Britain’s North Sea regulator plans to hold its first oil and gas licensing round since 2020 this year as the country struggles for more domestic energy supplies in the wake of the Ukraine war.
Andy Samuel, chief executive of the Oil and Gas Authority, told the Financial Times the regulator is preparing licenses that include existing discoveries that would be “quite operational” if oil and gas companies were willing to exploit them.
The awarding of new licenses for oil and gas drilling in UK waters will be highly controversial; Climate activists argue that the fossil fuel industry in the North Sea should be shut down and investment in clean energy technologies should be prioritized.
But Prime Minister Boris Johnson is hoping fossil fuel companies will be able to increase domestic production as it prepares to release an updated energy strategy later this month, aimed at boosting the UK’s domestic energy sources.
The UK, along with its European allies, is scrambling to phase out Russian oil and gas and reduce its exposure to highly volatile international oil and gas markets, which are driving domestic energy bills to record highs and exacerbating a cost of living crisis.
The OGA, which will change its name to the North Sea Transition Authority (NSTA) on Monday, has been unable to conduct an approval round since 2020 when the government reviewed whether its policies are consistent with climate goals.
In the meantime, the ministers have drawn up a “climate compatibility checkpoint” at which they have promised to examine all future approval rounds. The draft text for these controls was hastily rewritten last week Include clauses that allow the government to circumvent environmental considerations in the event of pressing national security concerns.
When asked when he thinks the regulator could resume licensing, Samuel replied, “Surely this year.”
“The team [at the NSTA] are preparing some license packs containing discoveries that are pretty much done,” he said.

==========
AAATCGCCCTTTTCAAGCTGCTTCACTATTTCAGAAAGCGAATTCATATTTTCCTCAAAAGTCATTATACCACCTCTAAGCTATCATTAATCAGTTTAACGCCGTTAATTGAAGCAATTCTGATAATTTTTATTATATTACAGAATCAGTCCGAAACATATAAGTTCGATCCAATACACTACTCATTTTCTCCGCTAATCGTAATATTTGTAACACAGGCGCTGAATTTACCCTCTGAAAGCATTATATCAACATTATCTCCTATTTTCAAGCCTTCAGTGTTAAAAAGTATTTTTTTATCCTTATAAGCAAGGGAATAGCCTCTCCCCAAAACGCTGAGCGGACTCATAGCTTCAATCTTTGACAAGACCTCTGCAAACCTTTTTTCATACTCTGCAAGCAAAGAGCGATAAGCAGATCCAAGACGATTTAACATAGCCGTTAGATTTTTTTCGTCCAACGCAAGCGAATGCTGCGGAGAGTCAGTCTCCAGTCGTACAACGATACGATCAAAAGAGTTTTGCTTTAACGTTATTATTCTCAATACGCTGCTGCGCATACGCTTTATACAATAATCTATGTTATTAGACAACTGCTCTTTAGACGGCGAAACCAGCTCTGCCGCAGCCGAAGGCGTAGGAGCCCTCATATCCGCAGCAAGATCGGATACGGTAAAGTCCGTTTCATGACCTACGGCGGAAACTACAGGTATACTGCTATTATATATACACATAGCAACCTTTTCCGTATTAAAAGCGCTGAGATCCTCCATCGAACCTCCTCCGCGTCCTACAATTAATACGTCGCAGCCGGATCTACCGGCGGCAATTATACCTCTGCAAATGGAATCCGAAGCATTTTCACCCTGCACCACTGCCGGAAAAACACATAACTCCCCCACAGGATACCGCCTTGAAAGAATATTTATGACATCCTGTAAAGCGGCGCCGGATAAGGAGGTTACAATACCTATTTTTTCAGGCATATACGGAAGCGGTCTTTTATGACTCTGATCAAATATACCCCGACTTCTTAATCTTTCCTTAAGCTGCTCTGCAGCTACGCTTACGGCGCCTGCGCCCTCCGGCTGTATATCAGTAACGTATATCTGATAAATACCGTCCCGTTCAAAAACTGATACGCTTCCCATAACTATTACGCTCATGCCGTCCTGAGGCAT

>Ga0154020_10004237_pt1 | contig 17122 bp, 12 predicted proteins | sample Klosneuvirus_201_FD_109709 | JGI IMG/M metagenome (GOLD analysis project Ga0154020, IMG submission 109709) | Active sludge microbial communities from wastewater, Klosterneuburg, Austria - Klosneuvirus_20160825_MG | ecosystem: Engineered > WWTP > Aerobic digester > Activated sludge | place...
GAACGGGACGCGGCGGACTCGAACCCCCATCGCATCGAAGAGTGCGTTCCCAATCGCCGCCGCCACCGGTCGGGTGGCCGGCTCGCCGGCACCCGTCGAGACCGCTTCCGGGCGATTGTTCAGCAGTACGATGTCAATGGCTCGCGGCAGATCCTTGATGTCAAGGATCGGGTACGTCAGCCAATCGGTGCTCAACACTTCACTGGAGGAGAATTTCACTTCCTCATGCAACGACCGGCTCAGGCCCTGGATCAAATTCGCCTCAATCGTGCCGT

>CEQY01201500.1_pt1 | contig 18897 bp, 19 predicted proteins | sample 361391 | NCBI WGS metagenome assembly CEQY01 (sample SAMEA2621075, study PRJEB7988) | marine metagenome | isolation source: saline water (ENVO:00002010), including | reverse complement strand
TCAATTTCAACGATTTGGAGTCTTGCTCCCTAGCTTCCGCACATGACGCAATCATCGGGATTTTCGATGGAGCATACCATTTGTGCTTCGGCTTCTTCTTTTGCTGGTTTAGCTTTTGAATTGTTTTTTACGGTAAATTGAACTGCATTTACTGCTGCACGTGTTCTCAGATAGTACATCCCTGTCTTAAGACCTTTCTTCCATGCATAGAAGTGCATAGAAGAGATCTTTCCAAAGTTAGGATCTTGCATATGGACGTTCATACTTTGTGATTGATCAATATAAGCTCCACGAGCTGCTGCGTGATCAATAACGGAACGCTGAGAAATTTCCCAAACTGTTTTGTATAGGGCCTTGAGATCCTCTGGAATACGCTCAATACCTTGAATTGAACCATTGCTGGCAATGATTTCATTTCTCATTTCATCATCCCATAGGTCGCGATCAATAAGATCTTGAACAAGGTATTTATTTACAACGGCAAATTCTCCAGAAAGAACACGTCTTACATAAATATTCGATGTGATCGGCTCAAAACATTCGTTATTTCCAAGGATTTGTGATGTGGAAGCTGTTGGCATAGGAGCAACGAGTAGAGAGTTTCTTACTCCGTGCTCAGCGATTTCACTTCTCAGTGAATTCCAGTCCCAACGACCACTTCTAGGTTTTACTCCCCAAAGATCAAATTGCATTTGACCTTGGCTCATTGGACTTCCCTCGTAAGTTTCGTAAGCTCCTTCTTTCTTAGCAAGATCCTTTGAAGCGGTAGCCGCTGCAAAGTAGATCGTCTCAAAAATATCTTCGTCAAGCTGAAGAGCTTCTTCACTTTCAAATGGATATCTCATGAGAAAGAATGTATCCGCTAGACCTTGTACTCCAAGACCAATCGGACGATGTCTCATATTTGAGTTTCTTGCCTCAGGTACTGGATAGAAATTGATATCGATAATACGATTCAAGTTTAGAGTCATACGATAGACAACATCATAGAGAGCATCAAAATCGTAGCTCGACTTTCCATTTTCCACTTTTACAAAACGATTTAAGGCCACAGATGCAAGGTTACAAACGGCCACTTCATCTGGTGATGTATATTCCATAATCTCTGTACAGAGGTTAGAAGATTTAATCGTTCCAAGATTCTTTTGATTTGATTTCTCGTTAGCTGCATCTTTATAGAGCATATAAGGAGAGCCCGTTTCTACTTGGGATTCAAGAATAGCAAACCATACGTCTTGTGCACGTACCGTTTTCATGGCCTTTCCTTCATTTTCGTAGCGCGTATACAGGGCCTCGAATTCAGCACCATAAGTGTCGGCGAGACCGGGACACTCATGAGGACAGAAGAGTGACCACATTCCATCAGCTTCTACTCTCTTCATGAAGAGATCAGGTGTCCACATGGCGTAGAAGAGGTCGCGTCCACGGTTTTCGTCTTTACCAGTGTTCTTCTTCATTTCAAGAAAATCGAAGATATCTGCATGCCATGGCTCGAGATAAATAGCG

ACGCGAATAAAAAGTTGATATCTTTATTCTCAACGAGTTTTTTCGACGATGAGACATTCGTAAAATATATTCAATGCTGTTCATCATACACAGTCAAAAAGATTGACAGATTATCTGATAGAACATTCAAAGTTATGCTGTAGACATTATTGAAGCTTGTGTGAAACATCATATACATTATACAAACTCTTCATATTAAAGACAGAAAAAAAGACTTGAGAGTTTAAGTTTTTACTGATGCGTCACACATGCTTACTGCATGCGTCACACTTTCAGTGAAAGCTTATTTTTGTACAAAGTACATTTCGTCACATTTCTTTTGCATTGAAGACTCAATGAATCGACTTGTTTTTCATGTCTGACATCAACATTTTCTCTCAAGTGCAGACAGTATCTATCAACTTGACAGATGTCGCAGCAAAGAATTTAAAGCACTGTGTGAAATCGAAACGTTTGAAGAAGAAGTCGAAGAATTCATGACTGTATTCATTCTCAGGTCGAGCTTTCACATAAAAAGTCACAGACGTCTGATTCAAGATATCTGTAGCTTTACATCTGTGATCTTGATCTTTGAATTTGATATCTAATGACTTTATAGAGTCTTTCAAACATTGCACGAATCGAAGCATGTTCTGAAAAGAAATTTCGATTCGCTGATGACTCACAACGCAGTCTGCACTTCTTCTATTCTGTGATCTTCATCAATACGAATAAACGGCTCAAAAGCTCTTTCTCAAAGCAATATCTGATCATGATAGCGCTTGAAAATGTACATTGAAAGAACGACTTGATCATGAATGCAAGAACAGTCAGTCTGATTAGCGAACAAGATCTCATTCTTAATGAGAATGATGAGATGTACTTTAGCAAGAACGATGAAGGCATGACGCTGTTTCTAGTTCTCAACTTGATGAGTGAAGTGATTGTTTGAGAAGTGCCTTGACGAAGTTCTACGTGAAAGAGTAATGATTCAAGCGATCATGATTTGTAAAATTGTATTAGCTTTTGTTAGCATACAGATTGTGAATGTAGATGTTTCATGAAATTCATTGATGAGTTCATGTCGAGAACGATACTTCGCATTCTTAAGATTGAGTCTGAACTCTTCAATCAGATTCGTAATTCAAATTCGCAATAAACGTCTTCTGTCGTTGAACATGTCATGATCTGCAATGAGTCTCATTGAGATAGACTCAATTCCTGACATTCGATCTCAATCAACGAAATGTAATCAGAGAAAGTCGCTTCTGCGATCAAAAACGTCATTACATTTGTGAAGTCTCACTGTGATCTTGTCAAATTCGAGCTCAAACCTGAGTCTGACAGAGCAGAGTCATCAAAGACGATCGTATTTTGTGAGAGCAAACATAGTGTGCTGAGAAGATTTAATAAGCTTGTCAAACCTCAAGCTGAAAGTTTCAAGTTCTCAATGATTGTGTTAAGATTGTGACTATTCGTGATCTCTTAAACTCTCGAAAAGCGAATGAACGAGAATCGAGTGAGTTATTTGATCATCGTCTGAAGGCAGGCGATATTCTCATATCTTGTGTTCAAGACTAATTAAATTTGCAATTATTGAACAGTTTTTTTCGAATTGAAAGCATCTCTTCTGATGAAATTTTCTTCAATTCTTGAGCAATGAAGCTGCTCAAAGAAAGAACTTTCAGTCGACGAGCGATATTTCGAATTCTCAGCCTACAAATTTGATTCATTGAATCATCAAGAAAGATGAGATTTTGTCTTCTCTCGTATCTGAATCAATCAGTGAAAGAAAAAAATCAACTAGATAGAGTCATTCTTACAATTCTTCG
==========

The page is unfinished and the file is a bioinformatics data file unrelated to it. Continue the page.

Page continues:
Samuel insisted that the content of the climate impact test and whether energy security concerns should take precedence over emissions targets is a “political matter” for the government.
However, he insisted he didn’t think the two were working “oppositely” as the UK is dependent on oil and gas imports from overseas, which are often produced at a higher cost to the environment. Last year, the UK met 40 percent of its gas needs domestically.
“We know that our good developments [in the North Sea] have a lower carbon footprint and we need them,” said Samuel.
Climate groups and some academics have questioned Johnson’s courtship fossil fuel producers Given that the North Sea is one of the most mature oil and gas basins in the world and is currently projected to recede at a rate of 5 to 7 percent annually. They also pointed out that it can take years after a reservoir is discovered to produce oil or gas.
Samuel accepted that the North Sea was a “shrinking basin” but argued that the regulator’s work to improve production efficiencies since it was set up in 2015 has helped slow the pace of the decline.
His teams re-examined a “range of possibilities,” such as B. Looking at older fields to see if some wells stopped producing when more barrels could be squeezed out, or if new wells could be drilled in those areas, he said.
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https://www.ft.com/content/3c958f6b-2f71-4a86-97eb-97c71434df1d UK plans first North Sea oil and gas licensing round since 2020